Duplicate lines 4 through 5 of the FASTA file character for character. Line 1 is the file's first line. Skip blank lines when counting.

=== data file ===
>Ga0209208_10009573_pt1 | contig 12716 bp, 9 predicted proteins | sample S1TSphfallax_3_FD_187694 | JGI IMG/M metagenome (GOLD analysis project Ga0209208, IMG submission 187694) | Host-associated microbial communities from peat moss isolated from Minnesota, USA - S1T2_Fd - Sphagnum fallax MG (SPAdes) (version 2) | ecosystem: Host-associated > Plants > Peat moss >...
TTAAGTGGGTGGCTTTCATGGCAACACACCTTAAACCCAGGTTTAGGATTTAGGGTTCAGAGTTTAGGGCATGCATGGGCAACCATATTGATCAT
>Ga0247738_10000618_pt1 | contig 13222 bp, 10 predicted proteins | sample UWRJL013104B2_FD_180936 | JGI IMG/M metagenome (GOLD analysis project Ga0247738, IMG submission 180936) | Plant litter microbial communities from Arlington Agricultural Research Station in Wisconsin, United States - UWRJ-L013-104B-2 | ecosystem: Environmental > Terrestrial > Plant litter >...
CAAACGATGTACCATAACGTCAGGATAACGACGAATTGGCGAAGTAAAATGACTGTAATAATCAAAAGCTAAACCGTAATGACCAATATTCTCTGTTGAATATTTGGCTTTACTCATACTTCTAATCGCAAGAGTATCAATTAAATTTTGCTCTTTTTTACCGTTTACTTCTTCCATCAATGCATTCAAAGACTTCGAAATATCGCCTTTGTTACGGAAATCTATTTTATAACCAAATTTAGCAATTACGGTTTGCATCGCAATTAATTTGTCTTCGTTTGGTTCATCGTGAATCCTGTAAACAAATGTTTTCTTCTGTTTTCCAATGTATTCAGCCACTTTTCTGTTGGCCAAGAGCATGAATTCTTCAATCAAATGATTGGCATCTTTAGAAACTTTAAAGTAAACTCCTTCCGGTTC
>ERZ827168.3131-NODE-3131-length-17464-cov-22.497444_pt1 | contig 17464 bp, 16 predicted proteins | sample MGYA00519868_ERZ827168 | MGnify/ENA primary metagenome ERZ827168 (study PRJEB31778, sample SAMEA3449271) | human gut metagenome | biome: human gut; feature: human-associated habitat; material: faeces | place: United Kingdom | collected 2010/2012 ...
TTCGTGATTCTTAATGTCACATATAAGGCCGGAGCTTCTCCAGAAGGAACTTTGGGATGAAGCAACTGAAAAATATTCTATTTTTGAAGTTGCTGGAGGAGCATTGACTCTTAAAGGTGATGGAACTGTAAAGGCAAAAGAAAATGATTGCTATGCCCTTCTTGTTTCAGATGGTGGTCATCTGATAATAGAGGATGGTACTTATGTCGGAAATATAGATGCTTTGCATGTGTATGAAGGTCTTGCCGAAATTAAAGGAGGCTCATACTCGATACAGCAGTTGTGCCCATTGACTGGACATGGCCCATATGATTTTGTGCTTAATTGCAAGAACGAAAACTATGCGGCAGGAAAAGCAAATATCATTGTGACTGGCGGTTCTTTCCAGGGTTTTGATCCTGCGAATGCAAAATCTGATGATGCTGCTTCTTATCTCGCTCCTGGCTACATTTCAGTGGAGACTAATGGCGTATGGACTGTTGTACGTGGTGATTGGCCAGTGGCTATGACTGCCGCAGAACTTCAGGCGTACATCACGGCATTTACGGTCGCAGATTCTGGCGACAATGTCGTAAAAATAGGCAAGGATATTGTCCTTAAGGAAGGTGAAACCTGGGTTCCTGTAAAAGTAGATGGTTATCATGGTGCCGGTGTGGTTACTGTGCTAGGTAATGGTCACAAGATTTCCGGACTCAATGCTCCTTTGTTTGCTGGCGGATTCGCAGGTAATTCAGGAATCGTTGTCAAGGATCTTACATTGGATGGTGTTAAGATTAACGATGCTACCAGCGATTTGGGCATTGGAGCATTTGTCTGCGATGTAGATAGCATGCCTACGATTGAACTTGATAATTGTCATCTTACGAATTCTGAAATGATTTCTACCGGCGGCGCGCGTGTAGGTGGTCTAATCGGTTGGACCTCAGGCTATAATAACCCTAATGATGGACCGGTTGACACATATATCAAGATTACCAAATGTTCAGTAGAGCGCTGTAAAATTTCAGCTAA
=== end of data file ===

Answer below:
CAAACGATGTACCATAACGTCAGGATAACGACGAATTGGCGAAGTAAAATGACTGTAATAATCAAAAGCTAAACCGTAATGACCAATATTCTCTGTTGAATATTTGGCTTTACTCATACTTCTAATCGCAAGAGTATCAATTAAATTTTGCTCTTTTTTACCGTTTACTTCTTCCATCAATGCATTCAAAGACTTCGAAATATCGCCTTTGTTACGGAAATCTATTTTATAACCAAATTTAGCAATTACGGTTTGCATCGCAATTAATTTGTCTTCGTTTGGTTCATCGTGAATCCTGTAAACAAATGTTTTCTTCTGTTTTCCAATGTATTCAGCCACTTTTCTGTTGGCCAAGAGCATGAATTCTTCAATCAAATGATTGGCATCTTTAGAAACTTTAAAGTAAACTCCTTCCGGTTC
>ERZ827168.3131-NODE-3131-length-17464-cov-22.497444_pt1 | contig 17464 bp, 16 predicted proteins | sample MGYA00519868_ERZ827168 | MGnify/ENA primary metagenome ERZ827168 (study PRJEB31778, sample SAMEA3449271) | human gut metagenome | biome: human gut; feature: human-associated habitat; material: faeces | place: United Kingdom | collected 2010/2012 ...